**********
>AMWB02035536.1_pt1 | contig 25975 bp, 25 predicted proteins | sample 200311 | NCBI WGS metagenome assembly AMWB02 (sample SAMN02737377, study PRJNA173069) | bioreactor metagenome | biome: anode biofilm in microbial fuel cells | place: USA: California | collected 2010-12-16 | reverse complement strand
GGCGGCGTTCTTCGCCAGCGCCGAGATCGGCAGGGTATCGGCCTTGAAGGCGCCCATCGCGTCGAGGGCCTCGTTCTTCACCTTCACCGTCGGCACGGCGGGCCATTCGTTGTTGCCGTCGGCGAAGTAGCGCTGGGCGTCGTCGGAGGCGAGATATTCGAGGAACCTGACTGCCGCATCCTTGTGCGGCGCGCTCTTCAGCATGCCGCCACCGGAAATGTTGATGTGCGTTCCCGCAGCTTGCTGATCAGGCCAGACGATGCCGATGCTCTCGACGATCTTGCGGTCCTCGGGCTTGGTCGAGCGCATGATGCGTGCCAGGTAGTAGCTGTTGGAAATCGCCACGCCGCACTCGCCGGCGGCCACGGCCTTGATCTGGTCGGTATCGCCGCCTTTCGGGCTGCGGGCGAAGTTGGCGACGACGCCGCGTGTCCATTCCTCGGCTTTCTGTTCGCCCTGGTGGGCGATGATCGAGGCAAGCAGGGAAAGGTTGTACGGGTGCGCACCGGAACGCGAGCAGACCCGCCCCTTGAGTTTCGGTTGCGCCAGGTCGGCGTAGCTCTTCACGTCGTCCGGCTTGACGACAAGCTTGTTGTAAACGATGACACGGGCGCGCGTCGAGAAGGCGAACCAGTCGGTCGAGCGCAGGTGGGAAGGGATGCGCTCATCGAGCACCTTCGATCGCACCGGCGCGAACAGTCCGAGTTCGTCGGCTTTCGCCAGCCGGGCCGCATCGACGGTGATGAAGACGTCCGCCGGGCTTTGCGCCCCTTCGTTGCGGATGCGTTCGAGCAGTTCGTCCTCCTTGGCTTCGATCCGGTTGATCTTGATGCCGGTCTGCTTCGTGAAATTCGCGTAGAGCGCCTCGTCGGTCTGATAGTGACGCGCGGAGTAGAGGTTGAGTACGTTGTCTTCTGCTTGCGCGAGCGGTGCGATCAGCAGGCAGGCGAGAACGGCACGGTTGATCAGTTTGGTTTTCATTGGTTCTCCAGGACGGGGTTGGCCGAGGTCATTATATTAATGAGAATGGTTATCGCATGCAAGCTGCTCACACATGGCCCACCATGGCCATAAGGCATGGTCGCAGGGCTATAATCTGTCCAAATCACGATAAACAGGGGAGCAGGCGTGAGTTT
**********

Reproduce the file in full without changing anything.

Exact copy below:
>AMWB02035536.1_pt1 | contig 25975 bp, 25 predicted proteins | sample 200311 | NCBI WGS metagenome assembly AMWB02 (sample SAMN02737377, study PRJNA173069) | bioreactor metagenome | biome: anode biofilm in microbial fuel cells | place: USA: California | collected 2010-12-16 | reverse complement strand
GGCGGCGTTCTTCGCCAGCGCCGAGATCGGCAGGGTATCGGCCTTGAAGGCGCCCATCGCGTCGAGGGCCTCGTTCTTCACCTTCACCGTCGGCACGGCGGGCCATTCGTTGTTGCCGTCGGCGAAGTAGCGCTGGGCGTCGTCGGAGGCGAGATATTCGAGGAACCTGACTGCCGCATCCTTGTGCGGCGCGCTCTTCAGCATGCCGCCACCGGAAATGTTGATGTGCGTTCCCGCAGCTTGCTGATCAGGCCAGACGATGCCGATGCTCTCGACGATCTTGCGGTCCTCGGGCTTGGTCGAGCGCATGATGCGTGCCAGGTAGTAGCTGTTGGAAATCGCCACGCCGCACTCGCCGGCGGCCACGGCCTTGATCTGGTCGGTATCGCCGCCTTTCGGGCTGCGGGCGAAGTTGGCGACGACGCCGCGTGTCCATTCCTCGGCTTTCTGTTCGCCCTGGTGGGCGATGATCGAGGCAAGCAGGGAAAGGTTGTACGGGTGCGCACCGGAACGCGAGCAGACCCGCCCCTTGAGTTTCGGTTGCGCCAGGTCGGCGTAGCTCTTCACGTCGTCCGGCTTGACGACAAGCTTGTTGTAAACGATGACACGGGCGCGCGTCGAGAAGGCGAACCAGTCGGTCGAGCGCAGGTGGGAAGGGATGCGCTCATCGAGCACCTTCGATCGCACCGGCGCGAACAGTCCGAGTTCGTCGGCTTTCGCCAGCCGGGCCGCATCGACGGTGATGAAGACGTCCGCCGGGCTTTGCGCCCCTTCGTTGCGGATGCGTTCGAGCAGTTCGTCCTCCTTGGCTTCGATCCGGTTGATCTTGATGCCGGTCTGCTTCGTGAAATTCGCGTAGAGCGCCTCGTCGGTCTGATAGTGACGCGCGGAGTAGAGGTTGAGTACGTTGTCTTCTGCTTGCGCGAGCGGTGCGATCAGCAGGCAGGCGAGAACGGCACGGTTGATCAGTTTGGTTTTCATTGGTTCTCCAGGACGGGGTTGGCCGAGGTCATTATATTAATGAGAATGGTTATCGCATGCAAGCTGCTCACACATGGCCCACCATGGCCATAAGGCATGGTCGCAGGGCTATAATCTGTCCAAATCACGATAAACAGGGGAGCAGGCGTGAGTTT